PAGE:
Superphysics Superphysics
Chapter 22

Things that strike at Liberty in Monarchies

by Montesquieu Icon
4 minutes  • 684 words
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LIBERTY often has been weakened in monar chies by a thing of the least use in the world to the prince. This is the naming of commissioners to try a private person.

The prince himself derives so very littl e advantage from those commissioners, that it is not worth while to change, for their sake, the common course of things. He is morally sure that he ha s more of the spirit of probity and justice than his commissioners, who thi nk themselves sufficiently justified by his nomination and orders, by a vag ue interest of state, and even by their very apprehensions.

Upon the arraigning of a peer, under Henry 8th it was customary to try him by a committee of the house of lords= by which means he put to death as many peers as he pleased.

Chapter 23= Spies in Monarchies

SHOULD I be asked whether there is any necessity for spies in monarchies, my answer would be, that the usual practi ce of good princes is not to employ them. When a man obeys the laws, he has discharged his duty to his prince= he ought at least to have his own house for an asylum, and the rest of his conduct should be exempt from inquiry. The trade of a spy might perhaps be tolerable were it practised by honest m en; but the necessary infamy of the person is sufficient to make us judge o f the infamy of the thing.

A prince should act towards his subjects with candour, frankness, and confidence. He that has so much disquiet, suspicion, and fear, is an actor embarrassed in playing his part. When he finds that the laws are generally observed and respected, he may judge himself safe. The behaviour of the public answers for that of every individual.

Let him not be afraid= he Edition= cur rent; Page= [267] cannot imagine how natural it is for his people to love him. And how should they do otherwise than love him, since he is the source of almost all bounties and favours; punishments being generally charged to the account of the laws? He never shews himself to his people but with a s erene countenance= they have even a share of his glory, and they are protec ted by his power.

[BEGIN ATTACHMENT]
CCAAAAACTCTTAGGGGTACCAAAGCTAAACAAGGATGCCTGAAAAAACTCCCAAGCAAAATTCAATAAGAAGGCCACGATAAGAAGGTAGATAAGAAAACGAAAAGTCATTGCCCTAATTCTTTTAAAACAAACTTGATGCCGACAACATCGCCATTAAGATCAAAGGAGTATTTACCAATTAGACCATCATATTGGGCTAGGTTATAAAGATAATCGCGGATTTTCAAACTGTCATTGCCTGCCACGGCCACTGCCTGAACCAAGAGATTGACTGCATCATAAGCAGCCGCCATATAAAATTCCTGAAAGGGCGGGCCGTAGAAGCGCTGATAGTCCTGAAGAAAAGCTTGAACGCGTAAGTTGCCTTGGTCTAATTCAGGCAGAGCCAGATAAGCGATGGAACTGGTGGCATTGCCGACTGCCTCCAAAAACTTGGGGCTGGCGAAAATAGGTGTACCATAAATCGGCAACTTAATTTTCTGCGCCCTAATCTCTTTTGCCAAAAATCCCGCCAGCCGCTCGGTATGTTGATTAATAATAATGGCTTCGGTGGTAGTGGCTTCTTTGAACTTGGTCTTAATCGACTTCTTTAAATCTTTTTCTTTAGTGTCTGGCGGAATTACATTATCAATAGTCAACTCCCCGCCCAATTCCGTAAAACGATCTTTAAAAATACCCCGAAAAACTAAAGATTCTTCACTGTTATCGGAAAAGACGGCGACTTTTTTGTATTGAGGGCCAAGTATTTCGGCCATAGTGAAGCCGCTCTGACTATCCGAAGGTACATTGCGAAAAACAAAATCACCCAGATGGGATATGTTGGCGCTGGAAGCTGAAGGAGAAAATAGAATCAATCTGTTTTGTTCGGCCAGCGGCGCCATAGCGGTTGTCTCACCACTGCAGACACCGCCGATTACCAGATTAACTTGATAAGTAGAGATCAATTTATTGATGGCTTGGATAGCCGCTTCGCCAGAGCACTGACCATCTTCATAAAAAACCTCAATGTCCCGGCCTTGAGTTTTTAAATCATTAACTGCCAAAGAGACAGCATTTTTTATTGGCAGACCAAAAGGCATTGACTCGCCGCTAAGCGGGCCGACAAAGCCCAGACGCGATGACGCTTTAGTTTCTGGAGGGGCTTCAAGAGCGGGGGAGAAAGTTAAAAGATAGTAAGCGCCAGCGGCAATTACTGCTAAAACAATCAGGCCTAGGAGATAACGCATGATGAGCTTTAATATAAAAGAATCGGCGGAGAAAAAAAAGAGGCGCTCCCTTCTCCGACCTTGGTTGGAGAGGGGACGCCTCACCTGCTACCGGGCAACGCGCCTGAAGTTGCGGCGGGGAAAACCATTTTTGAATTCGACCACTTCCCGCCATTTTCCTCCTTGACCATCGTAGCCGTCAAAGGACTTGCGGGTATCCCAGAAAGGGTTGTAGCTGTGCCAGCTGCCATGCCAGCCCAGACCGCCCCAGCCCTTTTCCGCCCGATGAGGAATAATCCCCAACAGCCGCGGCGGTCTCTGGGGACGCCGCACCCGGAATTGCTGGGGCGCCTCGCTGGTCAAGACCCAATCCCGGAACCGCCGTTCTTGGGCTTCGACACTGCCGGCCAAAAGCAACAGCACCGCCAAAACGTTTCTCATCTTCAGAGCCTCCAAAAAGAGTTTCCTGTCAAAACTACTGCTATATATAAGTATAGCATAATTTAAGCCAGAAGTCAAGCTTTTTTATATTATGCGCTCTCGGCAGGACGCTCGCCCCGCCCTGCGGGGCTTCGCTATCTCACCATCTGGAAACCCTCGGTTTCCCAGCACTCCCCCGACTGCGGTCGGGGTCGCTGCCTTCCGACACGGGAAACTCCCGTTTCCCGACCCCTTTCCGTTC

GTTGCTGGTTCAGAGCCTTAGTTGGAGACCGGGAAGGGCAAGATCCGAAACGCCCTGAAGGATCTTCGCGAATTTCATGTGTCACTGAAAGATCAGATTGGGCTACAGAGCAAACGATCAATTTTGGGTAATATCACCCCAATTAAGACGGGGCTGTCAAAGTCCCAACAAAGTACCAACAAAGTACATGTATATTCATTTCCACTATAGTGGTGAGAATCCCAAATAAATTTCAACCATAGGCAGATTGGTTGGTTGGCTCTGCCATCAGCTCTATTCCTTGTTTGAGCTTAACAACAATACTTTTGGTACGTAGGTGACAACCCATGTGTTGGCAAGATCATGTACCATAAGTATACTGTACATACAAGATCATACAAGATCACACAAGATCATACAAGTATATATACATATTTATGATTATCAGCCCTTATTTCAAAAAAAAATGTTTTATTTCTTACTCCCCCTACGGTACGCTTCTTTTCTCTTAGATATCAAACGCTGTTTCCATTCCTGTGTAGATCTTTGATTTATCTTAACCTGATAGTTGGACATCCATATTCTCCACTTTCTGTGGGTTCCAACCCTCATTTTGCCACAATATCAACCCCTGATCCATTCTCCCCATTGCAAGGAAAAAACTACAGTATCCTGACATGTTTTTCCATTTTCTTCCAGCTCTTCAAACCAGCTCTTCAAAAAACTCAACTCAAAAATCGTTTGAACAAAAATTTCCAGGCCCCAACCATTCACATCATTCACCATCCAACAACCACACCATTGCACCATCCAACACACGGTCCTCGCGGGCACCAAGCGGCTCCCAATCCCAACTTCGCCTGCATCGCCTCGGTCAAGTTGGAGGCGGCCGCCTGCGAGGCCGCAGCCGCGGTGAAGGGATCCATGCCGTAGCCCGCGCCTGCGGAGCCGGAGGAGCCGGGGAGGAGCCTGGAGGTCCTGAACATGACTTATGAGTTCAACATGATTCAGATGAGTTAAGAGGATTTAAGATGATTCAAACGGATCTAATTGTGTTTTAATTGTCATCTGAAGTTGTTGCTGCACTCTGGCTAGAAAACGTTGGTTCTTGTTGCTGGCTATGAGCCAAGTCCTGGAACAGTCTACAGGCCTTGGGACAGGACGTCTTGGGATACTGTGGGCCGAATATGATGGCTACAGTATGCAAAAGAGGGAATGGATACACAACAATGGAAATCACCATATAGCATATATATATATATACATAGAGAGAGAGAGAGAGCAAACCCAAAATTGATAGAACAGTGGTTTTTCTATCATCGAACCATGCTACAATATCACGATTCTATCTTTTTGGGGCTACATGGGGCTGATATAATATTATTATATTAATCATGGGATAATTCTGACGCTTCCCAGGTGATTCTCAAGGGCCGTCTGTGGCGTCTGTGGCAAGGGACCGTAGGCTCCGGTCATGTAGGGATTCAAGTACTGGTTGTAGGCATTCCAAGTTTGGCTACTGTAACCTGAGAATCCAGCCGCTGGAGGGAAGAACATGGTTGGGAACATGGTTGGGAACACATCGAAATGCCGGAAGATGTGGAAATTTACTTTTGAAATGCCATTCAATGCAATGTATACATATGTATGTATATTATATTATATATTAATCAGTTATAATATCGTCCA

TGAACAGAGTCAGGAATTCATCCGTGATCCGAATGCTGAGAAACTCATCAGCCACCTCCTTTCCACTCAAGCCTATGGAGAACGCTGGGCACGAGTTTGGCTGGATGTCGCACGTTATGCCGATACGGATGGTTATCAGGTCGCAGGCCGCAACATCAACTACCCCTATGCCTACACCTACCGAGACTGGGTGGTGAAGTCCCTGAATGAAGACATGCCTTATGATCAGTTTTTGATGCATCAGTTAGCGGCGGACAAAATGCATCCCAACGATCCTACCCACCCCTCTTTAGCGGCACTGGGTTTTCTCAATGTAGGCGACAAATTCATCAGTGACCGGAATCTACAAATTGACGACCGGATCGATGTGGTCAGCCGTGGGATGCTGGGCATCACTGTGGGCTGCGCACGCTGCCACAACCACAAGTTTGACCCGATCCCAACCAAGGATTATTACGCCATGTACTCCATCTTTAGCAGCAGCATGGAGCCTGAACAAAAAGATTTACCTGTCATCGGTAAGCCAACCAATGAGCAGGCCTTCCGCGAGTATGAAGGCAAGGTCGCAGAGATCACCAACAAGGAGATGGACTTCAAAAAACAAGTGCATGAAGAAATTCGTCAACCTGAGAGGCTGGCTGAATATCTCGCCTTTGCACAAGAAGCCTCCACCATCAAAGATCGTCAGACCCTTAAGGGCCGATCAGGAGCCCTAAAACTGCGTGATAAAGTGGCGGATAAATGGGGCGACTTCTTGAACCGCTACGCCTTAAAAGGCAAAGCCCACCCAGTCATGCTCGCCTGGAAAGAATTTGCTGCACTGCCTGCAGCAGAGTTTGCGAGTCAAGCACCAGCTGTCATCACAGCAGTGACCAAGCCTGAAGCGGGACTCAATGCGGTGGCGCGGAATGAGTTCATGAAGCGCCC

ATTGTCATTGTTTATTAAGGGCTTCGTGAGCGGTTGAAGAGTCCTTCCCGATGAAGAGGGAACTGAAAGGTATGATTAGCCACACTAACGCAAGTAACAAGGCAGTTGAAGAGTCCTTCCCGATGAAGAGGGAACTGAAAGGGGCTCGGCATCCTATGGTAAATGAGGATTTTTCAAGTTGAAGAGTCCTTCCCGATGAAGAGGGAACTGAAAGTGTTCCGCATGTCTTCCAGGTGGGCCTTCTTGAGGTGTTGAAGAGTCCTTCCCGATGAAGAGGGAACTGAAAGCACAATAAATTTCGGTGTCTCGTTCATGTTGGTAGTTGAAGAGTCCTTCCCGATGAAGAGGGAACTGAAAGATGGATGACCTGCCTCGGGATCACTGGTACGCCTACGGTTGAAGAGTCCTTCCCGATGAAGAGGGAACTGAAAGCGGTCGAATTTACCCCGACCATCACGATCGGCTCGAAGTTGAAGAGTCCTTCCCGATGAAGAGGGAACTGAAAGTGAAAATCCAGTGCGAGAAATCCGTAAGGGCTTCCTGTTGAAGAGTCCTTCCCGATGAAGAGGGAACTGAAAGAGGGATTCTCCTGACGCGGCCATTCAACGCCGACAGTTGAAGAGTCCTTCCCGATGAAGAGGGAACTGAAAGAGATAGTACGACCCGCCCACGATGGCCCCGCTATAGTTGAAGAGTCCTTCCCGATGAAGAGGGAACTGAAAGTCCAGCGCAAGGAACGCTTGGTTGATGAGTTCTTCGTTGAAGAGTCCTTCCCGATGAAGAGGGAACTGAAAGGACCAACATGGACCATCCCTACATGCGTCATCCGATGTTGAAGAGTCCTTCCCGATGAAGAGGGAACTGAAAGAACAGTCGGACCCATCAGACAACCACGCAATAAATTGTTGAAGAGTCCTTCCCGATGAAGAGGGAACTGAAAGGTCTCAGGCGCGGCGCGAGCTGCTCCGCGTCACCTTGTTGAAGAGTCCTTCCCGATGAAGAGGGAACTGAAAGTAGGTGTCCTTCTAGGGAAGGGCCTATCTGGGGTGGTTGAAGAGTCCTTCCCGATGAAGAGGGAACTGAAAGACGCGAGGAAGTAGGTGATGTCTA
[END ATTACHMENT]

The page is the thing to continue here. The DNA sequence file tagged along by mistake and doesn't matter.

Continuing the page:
A proof of his being beloved is, that his subjects have a confidence in him= what the minister refuses, they imagine the prince woul d have granted. Even under public calamities they do not accuse his person= they are apt to complain of his being misinformed or beset by corrupt men= Did the prince but know, say the people= these words are a kind of invocation, and a proof of the confidence they have in his person.

Chapter 24= Anonymous Letters

THE Tartars are obliged to put their nam es to their arrows, that the arm may be known which shoots them. When Phili p of Macedon was wounded at the siege of a certain town, these words were f ound on the javelin= After has given this mortal wound to Philip.

If they who accuse a person did it merely to serve the public, they would not carry their complaint to the prince, who may be easily prejudiced;

but to the magistrates, who have rules that are formidable only to calumniators. B ut, if they are unwilling to leave the laws open between them and the accus ed, it is a presumption they have reason to be afraid of them; and the leas t punishment they ought to suffer is, not to be credited.

No notice, ther efore, should ever be taken of those letters, except in cases that admit no t of the delays of the ordinary course of justice, and in which the princes welfare is concerned. Then it may be imagined that the accuser h as made an effort, which has untied his tongue. But, in other cases, one ou ght to say, with the emperor Constantius= E2809CWe cannot suspect a pers on who has wanted an accuser, whilst he did not want an enemy

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